At what level do children become classified as chess prodigies?

I don't think I should be considered a chess prodigy myself but I'm just curious. My definition of chess prodigy would probably be titled level at a very young age, probably below 15 years.

There were prodigies long before there were titles. 

They stand out, becoming widely reputed at a ridiculously young age. 15 is too old. Under 10 seems more reasonable.




I would consider a prodigy these days be of titled player strength of 16 or less


Probably 14


Reaching 2000 elo before or at the age of 8 is pretty prodigal. It's all relative like the queen of Katwe, she's considered a prodigy in Africa but turns out around 1700 in the professional world. So I agree there needs to be a formal definition - even if that's a debbie downer to the developing world.


These days, I'd say a "prodigy" would be a titled master at the age of 10 or less ...

donkey wrote:

oily hair

Squid wrote:

oily hair



become titled before turning 18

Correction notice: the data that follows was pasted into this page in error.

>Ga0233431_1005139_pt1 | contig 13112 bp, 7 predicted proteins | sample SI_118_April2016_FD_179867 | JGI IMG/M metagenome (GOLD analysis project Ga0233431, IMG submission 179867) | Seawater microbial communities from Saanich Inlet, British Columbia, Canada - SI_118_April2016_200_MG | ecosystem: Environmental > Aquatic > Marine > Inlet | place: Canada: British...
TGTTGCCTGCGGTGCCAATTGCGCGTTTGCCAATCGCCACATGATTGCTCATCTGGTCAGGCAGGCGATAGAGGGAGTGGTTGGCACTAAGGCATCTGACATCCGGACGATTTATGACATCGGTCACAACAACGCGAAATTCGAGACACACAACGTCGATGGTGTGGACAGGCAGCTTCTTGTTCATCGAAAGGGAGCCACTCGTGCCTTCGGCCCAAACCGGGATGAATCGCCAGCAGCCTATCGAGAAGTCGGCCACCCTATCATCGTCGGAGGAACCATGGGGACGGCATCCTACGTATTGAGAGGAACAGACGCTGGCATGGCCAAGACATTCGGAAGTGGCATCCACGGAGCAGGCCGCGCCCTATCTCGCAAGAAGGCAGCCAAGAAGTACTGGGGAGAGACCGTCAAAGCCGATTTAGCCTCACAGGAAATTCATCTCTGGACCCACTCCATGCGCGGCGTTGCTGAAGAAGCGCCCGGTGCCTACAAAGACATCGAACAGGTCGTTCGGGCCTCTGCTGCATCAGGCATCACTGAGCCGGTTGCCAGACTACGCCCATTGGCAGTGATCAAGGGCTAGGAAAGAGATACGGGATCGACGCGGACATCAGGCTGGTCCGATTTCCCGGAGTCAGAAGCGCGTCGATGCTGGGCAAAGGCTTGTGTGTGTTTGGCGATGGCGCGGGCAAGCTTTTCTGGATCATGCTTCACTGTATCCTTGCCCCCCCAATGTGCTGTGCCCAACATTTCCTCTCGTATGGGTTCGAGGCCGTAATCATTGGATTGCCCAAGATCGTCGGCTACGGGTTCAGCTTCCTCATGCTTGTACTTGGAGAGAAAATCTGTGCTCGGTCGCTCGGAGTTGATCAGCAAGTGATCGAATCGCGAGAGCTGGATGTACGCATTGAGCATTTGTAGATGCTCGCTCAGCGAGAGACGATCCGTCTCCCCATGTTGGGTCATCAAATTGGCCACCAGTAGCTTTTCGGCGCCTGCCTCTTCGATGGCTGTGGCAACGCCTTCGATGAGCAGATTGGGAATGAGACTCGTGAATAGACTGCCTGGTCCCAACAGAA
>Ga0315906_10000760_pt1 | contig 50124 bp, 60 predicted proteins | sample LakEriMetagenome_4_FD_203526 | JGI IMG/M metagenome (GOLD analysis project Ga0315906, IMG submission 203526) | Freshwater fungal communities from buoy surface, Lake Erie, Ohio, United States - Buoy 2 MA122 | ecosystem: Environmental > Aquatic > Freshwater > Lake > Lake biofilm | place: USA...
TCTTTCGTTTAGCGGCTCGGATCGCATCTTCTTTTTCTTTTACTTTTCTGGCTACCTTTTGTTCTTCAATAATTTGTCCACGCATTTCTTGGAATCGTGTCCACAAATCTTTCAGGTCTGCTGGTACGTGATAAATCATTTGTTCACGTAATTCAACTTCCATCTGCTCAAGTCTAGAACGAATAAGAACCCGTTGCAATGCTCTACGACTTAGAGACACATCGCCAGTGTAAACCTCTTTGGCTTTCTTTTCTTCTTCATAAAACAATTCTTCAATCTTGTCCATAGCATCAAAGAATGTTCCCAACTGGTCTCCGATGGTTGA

popodbz wrote:

become titled before turning 18

2300 by age 12 has become the standard goal for predicting the world's elite.

There are of course lots of counter examples, actually in fact child prodigies failing to live up to expectations has become more the rule than the exception not just in chess but in lots of things. A lot of them flatten out before they hit 2600 and a few even quit chess entirely. I'm going to guess that heavy pushing from parents heavily predict these two things happening.

However this kid who has broken 2400 really seems something special. He's 12 years old, and the last two times he played Hikaru online he beat him. Hikaru knows about him and was definitely not holding back much.

There may be SOME chance he is cheating, but there's no evidence for it. Meanwhile he's humiliating GM after GM on the board.


I'd consider @VuHuyMinh2013 a prodigy. He is very good for a 10 year old


It might be different ratings for different ages, like 2300 for 12 but 1100 for 7 or something like that.


A rare few young children seem to have an ability to "intuitively" pick up the ideas underlying chess (or music, or mathematics) and rapidly achieve mastery with less coaching and study than others require to become average players. Those are the real prodigies.

Factors such as when the person learned the game, how much time they spent playing, when and how often they had the opportunity to play rated games, and other factors will partly determine what elo rating they achieve at what age--there is no standard measurement of particular rating at a particular age to qualify as a prodigy.